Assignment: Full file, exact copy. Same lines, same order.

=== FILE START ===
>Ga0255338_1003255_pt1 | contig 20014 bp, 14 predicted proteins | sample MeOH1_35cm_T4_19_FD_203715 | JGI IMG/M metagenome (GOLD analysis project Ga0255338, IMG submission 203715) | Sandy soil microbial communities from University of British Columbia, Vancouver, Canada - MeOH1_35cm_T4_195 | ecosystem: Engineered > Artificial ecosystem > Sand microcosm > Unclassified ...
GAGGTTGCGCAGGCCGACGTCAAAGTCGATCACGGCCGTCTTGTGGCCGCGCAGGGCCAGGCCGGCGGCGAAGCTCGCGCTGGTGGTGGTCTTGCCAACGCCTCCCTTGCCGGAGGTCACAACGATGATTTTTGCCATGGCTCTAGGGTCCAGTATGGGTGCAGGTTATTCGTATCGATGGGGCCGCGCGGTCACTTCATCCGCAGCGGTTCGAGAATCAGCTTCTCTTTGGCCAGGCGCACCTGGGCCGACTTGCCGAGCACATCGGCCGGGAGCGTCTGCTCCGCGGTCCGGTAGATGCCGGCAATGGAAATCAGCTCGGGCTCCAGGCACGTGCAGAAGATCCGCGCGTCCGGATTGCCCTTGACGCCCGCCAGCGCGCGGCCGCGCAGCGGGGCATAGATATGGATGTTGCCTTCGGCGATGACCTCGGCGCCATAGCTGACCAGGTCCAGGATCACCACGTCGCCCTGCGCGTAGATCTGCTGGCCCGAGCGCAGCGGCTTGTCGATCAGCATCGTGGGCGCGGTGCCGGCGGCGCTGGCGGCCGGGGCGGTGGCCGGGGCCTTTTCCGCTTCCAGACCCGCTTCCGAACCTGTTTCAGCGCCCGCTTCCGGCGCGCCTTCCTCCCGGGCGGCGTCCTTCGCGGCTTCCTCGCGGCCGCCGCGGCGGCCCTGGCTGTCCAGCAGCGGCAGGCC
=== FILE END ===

>Ga0255338_1003255_pt1 | contig 20014 bp, 14 predicted proteins | sample MeOH1_35cm_T4_19_FD_203715 | JGI IMG/M metagenome (GOLD analysis project Ga0255338, IMG submission 203715) | Sandy soil microbial communities from University of British Columbia, Vancouver, Canada - MeOH1_35cm_T4_195 | ecosystem: Engineered > Artificial ecosystem > Sand microcosm > Unclassified ...
GAGGTTGCGCAGGCCGACGTCAAAGTCGATCACGGCCGTCTTGTGGCCGCGCAGGGCCAGGCCGGCGGCGAAGCTCGCGCTGGTGGTGGTCTTGCCAACGCCTCCCTTGCCGGAGGTCACAACGATGATTTTTGCCATGGCTCTAGGGTCCAGTATGGGTGCAGGTTATTCGTATCGATGGGGCCGCGCGGTCACTTCATCCGCAGCGGTTCGAGAATCAGCTTCTCTTTGGCCAGGCGCACCTGGGCCGACTTGCCGAGCACATCGGCCGGGAGCGTCTGCTCCGCGGTCCGGTAGATGCCGGCAATGGAAATCAGCTCGGGCTCCAGGCACGTGCAGAAGATCCGCGCGTCCGGATTGCCCTTGACGCCCGCCAGCGCGCGGCCGCGCAGCGGGGCATAGATATGGATGTTGCCTTCGGCGATGACCTCGGCGCCATAGCTGACCAGGTCCAGGATCACCACGTCGCCCTGCGCGTAGATCTGCTGGCCCGAGCGCAGCGGCTTGTCGATCAGCATCGTGGGCGCGGTGCCGGCGGCGCTGGCGGCCGGGGCGGTGGCCGGGGCCTTTTCCGCTTCCAGACCCGCTTCCGAACCTGTTTCAGCGCCCGCTTCCGGCGCGCCTTCCTCCCGGGCGGCGTCCTTCGCGGCTTCCTCGCGGCCGCCGCGGCGGCCCTGGCTGTCCAGCAGCGGCAGGCC